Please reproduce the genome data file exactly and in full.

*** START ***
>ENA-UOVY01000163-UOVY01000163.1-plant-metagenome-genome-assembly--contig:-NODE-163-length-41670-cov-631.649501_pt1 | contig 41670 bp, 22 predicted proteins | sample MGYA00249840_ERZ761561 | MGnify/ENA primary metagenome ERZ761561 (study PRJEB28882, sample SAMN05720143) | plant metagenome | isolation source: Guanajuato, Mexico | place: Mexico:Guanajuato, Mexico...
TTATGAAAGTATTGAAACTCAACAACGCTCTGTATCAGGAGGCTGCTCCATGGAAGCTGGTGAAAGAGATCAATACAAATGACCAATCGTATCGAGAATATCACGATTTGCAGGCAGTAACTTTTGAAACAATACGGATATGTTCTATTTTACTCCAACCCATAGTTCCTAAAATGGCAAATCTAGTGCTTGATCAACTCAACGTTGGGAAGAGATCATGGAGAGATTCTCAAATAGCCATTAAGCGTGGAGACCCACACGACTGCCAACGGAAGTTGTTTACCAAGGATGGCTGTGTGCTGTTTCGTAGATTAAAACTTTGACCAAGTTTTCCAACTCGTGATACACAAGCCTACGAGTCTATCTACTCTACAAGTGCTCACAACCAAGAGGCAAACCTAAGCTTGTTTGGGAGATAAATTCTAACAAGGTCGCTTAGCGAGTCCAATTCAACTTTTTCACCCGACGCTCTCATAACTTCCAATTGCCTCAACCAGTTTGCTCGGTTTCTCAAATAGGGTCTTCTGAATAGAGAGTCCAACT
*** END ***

>ENA-UOVY01000163-UOVY01000163.1-plant-metagenome-genome-assembly--contig:-NODE-163-length-41670-cov-631.649501_pt1 | contig 41670 bp, 22 predicted proteins | sample MGYA00249840_ERZ761561 | MGnify/ENA primary metagenome ERZ761561 (study PRJEB28882, sample SAMN05720143) | plant metagenome | isolation source: Guanajuato, Mexico | place: Mexico:Guanajuato, Mexico...
TTATGAAAGTATTGAAACTCAACAACGCTCTGTATCAGGAGGCTGCTCCATGGAAGCTGGTGAAAGAGATCAATACAAATGACCAATCGTATCGAGAATATCACGATTTGCAGGCAGTAACTTTTGAAACAATACGGATATGTTCTATTTTACTCCAACCCATAGTTCCTAAAATGGCAAATCTAGTGCTTGATCAACTCAACGTTGGGAAGAGATCATGGAGAGATTCTCAAATAGCCATTAAGCGTGGAGACCCACACGACTGCCAACGGAAGTTGTTTACCAAGGATGGCTGTGTGCTGTTTCGTAGATTAAAACTTTGACCAAGTTTTCCAACTCGTGATACACAAGCCTACGAGTCTATCTACTCTACAAGTGCTCACAACCAAGAGGCAAACCTAAGCTTGTTTGGGAGATAAATTCTAACAAGGTCGCTTAGCGAGTCCAATTCAACTTTTTCACCCGACGCTCTCATAACTTCCAATTGCCTCAACCAGTTTGCTCGGTTTCTCAAATAGGGTCTTCTGAATAGAGAGTCCAACT